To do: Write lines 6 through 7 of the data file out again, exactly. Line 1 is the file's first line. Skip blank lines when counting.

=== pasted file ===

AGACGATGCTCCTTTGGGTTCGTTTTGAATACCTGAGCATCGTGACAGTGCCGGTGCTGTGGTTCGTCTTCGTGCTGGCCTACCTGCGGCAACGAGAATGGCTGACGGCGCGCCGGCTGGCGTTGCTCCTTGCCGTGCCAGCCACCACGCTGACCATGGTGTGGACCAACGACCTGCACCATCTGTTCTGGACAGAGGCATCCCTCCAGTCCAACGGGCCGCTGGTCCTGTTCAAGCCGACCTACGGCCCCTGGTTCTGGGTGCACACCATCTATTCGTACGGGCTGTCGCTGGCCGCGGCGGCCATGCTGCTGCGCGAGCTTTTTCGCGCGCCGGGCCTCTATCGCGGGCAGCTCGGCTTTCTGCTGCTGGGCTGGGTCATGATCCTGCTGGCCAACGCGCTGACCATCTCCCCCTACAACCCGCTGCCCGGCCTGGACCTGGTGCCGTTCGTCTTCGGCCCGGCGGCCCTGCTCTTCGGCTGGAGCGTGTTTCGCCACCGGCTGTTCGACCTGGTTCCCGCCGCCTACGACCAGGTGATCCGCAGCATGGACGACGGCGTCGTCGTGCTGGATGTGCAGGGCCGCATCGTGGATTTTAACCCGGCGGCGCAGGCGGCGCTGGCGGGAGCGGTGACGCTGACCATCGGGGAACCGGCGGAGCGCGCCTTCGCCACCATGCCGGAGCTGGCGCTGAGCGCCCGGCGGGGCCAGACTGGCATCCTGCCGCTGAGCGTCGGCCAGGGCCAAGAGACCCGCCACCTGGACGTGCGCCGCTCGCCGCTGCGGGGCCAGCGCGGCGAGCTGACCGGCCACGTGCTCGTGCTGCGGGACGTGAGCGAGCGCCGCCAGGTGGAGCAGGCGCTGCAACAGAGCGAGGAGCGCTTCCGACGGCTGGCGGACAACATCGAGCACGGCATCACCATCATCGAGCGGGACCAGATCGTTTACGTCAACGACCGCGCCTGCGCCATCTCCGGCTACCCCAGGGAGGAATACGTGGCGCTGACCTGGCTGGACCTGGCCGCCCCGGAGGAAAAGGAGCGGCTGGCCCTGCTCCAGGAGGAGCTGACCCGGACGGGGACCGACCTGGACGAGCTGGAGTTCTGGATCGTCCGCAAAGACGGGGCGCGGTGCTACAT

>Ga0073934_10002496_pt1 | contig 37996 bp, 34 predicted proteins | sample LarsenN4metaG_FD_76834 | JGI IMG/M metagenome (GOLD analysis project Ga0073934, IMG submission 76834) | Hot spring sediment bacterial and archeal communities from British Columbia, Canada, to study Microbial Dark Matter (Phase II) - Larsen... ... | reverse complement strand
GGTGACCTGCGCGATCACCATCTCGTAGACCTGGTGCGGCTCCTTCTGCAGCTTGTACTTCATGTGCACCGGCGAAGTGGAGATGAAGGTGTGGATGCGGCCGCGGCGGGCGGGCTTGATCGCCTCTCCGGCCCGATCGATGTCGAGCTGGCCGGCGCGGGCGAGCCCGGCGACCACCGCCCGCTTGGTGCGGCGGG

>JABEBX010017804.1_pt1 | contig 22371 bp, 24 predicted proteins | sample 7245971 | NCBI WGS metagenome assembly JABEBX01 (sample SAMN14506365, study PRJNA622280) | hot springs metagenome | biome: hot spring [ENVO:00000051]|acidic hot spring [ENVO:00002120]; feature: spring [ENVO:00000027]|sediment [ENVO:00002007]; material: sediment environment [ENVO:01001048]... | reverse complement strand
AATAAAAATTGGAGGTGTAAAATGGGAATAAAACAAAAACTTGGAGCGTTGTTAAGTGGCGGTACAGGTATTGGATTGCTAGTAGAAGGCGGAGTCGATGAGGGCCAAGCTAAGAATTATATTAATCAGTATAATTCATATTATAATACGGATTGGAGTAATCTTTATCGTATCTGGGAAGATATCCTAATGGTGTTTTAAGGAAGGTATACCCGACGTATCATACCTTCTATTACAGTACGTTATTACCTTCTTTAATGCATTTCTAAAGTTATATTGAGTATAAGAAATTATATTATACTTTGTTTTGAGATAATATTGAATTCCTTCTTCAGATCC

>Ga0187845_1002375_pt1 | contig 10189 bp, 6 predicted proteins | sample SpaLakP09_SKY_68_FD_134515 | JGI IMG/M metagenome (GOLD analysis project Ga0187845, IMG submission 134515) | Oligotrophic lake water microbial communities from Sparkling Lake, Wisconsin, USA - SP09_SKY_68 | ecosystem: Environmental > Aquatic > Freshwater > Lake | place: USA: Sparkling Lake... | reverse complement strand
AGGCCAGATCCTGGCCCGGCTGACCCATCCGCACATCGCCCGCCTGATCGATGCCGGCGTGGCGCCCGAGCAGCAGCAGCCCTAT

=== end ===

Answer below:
>Ga0187845_1002375_pt1 | contig 10189 bp, 6 predicted proteins | sample SpaLakP09_SKY_68_FD_134515 | JGI IMG/M metagenome (GOLD analysis project Ga0187845, IMG submission 134515) | Oligotrophic lake water microbial communities from Sparkling Lake, Wisconsin, USA - SP09_SKY_68 | ecosystem: Environmental > Aquatic > Freshwater > Lake | place: USA: Sparkling Lake... | reverse complement strand
AGGCCAGATCCTGGCCCGGCTGACCCATCCGCACATCGCCCGCCTGATCGATGCCGGCGTGGCGCCCGAGCAGCAGCAGCCCTAT